Chancellor Philip Hammond announced that he was on the side of small businesses in his Spring Statement, promising action on late payments, boosting funding for SME apprenticeships and bringing forward the next Business Rates revaluation.
The Spring Statement is no longer a big fiscal event but it still had a few surprises, not least the news that UK economic growth exceeded expectations in 2017, leading the Office for Budget Responsibility (OBR) to increase its forecast for growth this year to 1.5%.
That was the good news; the bad news was that the OBR has downgraded its growth projections for 2021 and 2022. That said, the UK's public finances have reached a turning point, said Hammond. In 2009-10 the UK borrowed £1 in every £4 that was spent; the OBR expects that we will borrow £1 in every £18 this year.
Key announcements included:
- Tax and VAT: The chancellor made a commitment to change the tax system to ensure digital businesses pay their fair share of tax. There will be a consultation on changes to the VAT system as a whole. The Government is looking at a new "VAT collection mechanism to ensure the VAT consumers pay actually reaches the Treasury".
- Apprentices: The Government will release £80m to help small firms recruit apprentices.
- Late payment: There will be a review into what Hammond called the "scourge of late payment".
- Entrepreneurs' Relief: There will be a consultation on changes to Entrepreneurs' Relief to ensure it does not discourage business owners from seeking external finance.
- Business rates: The next Business Rates revaluation, currently due in 2022, will be brought forward to 2021.
- Digital connectivity: The first wave of funding to help roll out full-fibre to local areas is being released, providing over £95 million for 13 areas across the UK.
- Digital payments: The Government is to launch a consultation on how it can support people and businesses that use digital payments, while ensuring that those who need to can pay with cash.
- Training: The Government is seeking views on extending the current tax relief to support self-employed people and employees when they fund their own training.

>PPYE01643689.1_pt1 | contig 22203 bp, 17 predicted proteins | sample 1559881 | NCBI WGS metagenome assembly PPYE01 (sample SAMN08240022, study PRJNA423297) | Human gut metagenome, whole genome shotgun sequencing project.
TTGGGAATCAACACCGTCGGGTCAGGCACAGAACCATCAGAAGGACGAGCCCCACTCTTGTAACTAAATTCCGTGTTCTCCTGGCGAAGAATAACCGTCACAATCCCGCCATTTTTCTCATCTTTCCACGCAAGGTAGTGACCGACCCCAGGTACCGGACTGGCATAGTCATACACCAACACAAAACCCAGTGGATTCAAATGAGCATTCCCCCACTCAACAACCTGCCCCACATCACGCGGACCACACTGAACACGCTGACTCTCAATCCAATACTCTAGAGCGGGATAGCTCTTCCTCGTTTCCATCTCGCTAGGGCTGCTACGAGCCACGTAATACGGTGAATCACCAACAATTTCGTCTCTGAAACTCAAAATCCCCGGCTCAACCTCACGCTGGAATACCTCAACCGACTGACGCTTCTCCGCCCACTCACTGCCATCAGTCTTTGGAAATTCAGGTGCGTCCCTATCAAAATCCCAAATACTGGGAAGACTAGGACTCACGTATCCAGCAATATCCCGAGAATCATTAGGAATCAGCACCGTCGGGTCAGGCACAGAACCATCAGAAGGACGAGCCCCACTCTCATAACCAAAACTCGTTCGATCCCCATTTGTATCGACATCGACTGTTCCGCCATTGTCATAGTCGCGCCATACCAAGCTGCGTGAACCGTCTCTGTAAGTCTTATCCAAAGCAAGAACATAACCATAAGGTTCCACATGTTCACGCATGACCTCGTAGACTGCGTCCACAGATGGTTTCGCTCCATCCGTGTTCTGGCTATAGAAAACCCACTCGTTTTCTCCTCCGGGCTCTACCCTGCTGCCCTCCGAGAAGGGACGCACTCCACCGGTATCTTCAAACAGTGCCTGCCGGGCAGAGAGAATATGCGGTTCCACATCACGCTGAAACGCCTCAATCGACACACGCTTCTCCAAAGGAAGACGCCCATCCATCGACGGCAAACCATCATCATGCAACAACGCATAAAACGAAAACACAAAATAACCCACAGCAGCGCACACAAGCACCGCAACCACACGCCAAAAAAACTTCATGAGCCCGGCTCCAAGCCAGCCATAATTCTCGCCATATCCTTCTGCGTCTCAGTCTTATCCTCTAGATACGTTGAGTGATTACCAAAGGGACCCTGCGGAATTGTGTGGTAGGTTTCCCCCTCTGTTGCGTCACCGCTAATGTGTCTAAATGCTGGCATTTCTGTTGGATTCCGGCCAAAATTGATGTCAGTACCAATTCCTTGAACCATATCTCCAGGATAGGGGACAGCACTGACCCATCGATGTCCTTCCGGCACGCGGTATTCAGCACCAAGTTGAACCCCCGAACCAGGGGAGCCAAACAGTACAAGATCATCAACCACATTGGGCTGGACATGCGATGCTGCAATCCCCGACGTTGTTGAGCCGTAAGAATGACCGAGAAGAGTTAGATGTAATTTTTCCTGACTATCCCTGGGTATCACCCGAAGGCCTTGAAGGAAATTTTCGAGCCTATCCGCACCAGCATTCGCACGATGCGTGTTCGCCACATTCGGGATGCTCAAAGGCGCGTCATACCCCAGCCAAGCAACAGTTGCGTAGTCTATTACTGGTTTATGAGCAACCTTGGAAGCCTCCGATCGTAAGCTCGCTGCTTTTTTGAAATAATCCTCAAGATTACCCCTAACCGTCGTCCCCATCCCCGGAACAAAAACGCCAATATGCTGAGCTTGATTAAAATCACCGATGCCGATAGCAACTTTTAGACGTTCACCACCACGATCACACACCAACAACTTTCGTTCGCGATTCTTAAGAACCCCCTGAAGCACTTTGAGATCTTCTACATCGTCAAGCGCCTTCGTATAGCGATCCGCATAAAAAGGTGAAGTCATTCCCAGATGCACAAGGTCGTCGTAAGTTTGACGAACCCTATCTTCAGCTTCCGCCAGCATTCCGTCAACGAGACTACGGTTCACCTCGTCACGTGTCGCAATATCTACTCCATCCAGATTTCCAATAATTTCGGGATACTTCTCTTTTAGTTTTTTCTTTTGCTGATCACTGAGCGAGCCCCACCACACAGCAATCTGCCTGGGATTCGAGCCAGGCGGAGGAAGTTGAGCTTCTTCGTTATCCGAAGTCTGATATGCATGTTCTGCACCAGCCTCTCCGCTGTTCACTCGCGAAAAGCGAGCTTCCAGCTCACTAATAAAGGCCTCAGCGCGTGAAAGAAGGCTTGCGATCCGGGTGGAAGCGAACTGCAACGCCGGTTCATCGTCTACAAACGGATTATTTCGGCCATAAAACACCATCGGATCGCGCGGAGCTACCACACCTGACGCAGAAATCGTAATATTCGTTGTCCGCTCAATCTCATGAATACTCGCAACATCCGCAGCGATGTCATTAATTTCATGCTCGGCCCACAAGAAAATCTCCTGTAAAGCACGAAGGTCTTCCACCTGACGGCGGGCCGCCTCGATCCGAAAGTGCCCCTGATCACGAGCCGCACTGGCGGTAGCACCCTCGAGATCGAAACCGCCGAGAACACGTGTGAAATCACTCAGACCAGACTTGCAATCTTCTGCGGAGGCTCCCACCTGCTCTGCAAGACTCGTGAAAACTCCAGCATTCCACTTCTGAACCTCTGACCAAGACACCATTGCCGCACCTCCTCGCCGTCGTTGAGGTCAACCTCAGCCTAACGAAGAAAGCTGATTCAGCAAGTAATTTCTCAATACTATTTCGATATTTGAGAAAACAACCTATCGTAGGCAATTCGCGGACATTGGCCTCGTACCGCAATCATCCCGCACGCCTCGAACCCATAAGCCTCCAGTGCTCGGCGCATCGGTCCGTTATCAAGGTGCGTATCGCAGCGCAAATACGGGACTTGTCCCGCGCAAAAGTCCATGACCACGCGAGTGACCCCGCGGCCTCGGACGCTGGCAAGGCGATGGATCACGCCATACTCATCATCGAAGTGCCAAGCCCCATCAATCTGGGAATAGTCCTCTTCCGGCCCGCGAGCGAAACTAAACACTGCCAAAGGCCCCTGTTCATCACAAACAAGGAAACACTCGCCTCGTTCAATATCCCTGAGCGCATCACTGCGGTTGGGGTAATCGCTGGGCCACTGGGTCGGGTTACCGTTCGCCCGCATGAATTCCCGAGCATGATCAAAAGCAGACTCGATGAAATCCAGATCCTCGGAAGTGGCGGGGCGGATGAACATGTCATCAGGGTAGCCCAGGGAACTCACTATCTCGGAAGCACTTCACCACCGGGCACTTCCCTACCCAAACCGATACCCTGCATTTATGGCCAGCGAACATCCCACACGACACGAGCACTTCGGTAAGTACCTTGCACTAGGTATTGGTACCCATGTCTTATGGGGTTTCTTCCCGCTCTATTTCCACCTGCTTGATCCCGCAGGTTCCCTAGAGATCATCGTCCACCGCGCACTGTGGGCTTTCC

- Personal tax: As previously announced, in April 2018, the National Living Wage will rise to £7.83. National Minimum Wage rates for under-25s and apprentices will also rise. The tax-free personal allowance will go up to £11,850.
Mike Cherry, national chairman of the Federation of Small Businesses (FSB), welcomed the fact that "the chancellor explicitly put himself on the side of the UK's millions of small businesses and self-employed".
Cherry also applauded the commitment to tackling late payments and praised the changes to Business Rates but said there was still need for "fundamental reform of a tax that bears no relation to the ability to pay".
Adam Marshall, director general of the British Chambers of Commerce (BCC), said: "Businesses will be encouraged by the chancellor's report on the UK's fiscal health, with lower projections for the deficit and falling national debt, as well as his full-throated defence of the market economy and the role of the private sector in delivering prosperity."
He added: "Given that businesses across the UK have long complained about constant tinkering with tax rates, the Statement's lack of tax and spending changes is welcome - and not before time. A clear annual cycle will mean fewer rushed policies and give firms the time they need to plan for any changes that come their way."